They presented the Director, Mr Dale Bailey and his team with a mounted Plaque.
They reported their visit as follows:
“The museum have staged an Exhibition entitled ‘Te Papa’s Gallipoli: The scale of our War.’
The ground-breaking exhibition tells the stories of seven ordinary New Zealanders from different Regiments up and down the country and one Australian who found themselves in extraordinary circumstances during World War 1.
The centrepiece for each story is a monumental figure 2.4 times human size, created by Weta Workshop (The same Workshop that worked with film maker Peter Jackson on “Lord of the Rings”). This was possible by using details from their personal diaries and family photos. These giant sculptures are frozen at a particular moment in time during the campaign. As well as the eight monumental figures, the exhibition also used visual storytelling, 3D projection mapping, dioramas and miniatures to tell the story of the campaign.
Roger Gascoine, a well known NZ TV/Radio presenter and now a much valued guide at Te Papa, took us around the Exhibition. The scale of the figures and the immaculate detail to size was immense. – Facial and body hair, each individually placed, was so life like. – The uniform material that had matted up into little balls at the armpit. – The binoculars case displaying the same number of stitches as a normal size. – The wounds on their bodies so life like. – The flies on the foot and wounds. (four different types of flies) The expression on the final soldier’s face seemed to imply (‘I have had enough’). After the horrors of Gallipoli they all served on the Western Front. l.3 million people, of all ages and nationalities, have visited, since it opened two years ago. My Grandfather (Ngair Hall’s) was at Gallipoli and on entering the Exhibition I very quickly became emotionally overcome. Such human wastage.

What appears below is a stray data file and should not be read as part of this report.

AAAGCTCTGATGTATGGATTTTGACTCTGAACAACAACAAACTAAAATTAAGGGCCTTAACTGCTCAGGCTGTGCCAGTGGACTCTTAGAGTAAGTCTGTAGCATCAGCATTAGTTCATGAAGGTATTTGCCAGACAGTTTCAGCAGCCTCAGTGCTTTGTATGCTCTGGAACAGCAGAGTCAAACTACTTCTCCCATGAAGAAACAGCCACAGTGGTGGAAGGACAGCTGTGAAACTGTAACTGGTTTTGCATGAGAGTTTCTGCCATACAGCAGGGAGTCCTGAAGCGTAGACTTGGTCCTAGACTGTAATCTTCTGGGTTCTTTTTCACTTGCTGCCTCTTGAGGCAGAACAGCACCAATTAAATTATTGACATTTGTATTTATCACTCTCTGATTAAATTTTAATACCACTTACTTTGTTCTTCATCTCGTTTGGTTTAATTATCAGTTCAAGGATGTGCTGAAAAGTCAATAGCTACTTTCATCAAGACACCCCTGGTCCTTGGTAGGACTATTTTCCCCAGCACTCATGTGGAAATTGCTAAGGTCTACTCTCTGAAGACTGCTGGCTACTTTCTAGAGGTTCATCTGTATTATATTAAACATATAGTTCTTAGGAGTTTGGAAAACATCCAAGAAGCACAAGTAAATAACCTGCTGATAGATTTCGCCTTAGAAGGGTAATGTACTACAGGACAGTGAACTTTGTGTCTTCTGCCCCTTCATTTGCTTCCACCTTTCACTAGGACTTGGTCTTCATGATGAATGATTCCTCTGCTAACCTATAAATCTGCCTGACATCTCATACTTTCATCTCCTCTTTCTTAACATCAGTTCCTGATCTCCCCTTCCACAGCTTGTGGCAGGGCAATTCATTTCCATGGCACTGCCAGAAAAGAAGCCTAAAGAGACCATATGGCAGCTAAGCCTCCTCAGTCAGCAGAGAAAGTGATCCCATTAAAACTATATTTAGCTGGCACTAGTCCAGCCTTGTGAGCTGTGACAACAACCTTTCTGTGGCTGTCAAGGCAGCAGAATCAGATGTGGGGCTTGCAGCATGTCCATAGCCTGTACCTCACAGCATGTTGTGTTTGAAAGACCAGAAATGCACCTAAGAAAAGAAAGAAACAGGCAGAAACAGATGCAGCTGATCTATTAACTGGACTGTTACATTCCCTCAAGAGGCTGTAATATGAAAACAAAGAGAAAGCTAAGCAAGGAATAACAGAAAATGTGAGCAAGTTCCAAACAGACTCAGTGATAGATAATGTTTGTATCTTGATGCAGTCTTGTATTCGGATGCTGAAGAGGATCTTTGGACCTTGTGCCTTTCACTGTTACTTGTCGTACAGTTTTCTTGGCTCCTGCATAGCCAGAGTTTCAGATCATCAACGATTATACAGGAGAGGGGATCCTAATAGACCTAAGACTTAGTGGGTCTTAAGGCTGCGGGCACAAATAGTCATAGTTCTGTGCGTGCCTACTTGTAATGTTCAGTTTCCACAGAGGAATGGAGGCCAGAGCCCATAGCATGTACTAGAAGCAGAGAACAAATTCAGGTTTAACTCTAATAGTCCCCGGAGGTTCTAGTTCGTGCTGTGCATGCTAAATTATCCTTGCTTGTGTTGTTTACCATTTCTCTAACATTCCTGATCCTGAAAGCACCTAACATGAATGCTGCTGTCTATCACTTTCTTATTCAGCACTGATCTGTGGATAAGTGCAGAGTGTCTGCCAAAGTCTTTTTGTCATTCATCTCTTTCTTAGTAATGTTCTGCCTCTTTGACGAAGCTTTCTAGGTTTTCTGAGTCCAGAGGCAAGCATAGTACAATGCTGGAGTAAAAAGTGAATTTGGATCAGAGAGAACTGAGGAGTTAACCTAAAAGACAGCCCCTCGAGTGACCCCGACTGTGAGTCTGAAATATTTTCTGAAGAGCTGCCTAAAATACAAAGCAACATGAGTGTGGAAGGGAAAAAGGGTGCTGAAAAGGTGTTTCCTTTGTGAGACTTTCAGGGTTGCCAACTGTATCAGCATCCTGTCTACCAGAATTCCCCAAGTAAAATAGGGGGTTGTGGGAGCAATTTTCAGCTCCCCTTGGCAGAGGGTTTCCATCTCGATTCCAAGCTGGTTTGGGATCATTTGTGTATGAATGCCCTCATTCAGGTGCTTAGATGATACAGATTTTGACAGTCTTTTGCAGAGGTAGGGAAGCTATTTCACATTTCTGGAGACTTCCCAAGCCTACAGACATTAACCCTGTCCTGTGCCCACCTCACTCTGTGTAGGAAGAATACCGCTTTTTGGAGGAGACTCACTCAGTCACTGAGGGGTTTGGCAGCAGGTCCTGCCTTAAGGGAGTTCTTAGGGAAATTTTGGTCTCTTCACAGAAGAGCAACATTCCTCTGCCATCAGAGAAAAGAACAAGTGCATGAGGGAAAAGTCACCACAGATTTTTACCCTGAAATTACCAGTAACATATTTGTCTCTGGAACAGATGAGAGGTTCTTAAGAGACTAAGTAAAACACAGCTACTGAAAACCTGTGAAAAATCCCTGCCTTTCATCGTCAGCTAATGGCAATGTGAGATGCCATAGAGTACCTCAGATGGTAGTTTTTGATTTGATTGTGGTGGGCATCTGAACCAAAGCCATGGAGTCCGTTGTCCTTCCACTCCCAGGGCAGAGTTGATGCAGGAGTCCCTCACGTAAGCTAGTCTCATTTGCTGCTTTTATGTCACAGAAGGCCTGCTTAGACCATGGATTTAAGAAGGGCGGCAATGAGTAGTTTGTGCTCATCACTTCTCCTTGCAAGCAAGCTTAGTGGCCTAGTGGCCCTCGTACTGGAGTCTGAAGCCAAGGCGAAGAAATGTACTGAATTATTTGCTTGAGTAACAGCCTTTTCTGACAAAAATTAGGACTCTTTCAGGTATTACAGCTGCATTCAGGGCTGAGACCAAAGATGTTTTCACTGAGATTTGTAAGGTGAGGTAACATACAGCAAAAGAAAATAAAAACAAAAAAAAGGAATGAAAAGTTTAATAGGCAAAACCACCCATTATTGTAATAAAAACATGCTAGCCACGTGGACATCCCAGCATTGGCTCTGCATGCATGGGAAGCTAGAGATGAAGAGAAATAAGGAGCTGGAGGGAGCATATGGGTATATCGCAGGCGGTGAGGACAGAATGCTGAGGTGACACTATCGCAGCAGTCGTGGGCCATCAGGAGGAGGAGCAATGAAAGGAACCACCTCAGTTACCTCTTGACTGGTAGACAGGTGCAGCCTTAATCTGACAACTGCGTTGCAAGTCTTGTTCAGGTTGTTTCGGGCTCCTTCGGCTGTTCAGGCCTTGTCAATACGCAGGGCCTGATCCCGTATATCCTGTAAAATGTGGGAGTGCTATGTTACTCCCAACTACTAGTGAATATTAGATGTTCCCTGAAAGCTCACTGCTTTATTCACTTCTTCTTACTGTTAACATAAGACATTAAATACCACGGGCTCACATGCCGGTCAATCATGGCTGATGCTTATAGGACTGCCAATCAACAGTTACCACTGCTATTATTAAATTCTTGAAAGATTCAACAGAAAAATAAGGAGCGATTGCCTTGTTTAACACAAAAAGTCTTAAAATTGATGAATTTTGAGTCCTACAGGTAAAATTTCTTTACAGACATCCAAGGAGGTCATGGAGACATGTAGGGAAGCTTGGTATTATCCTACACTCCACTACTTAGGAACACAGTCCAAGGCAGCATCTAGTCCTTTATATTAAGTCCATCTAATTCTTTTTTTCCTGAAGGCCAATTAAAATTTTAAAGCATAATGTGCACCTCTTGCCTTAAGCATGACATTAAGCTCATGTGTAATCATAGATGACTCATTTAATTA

Please may we learn from our history.
Our personal thanks to Dale, Susan, Roger and Amanda for a very welcoming visit and a detailed guided Tour. The Exhibition is to run to at least October 2018.”
G&DI thanks Ngaire and Robert for this report and to the staff at Te Papa Museum for their hospitality and valuable contribution to the memory of Gallipoli.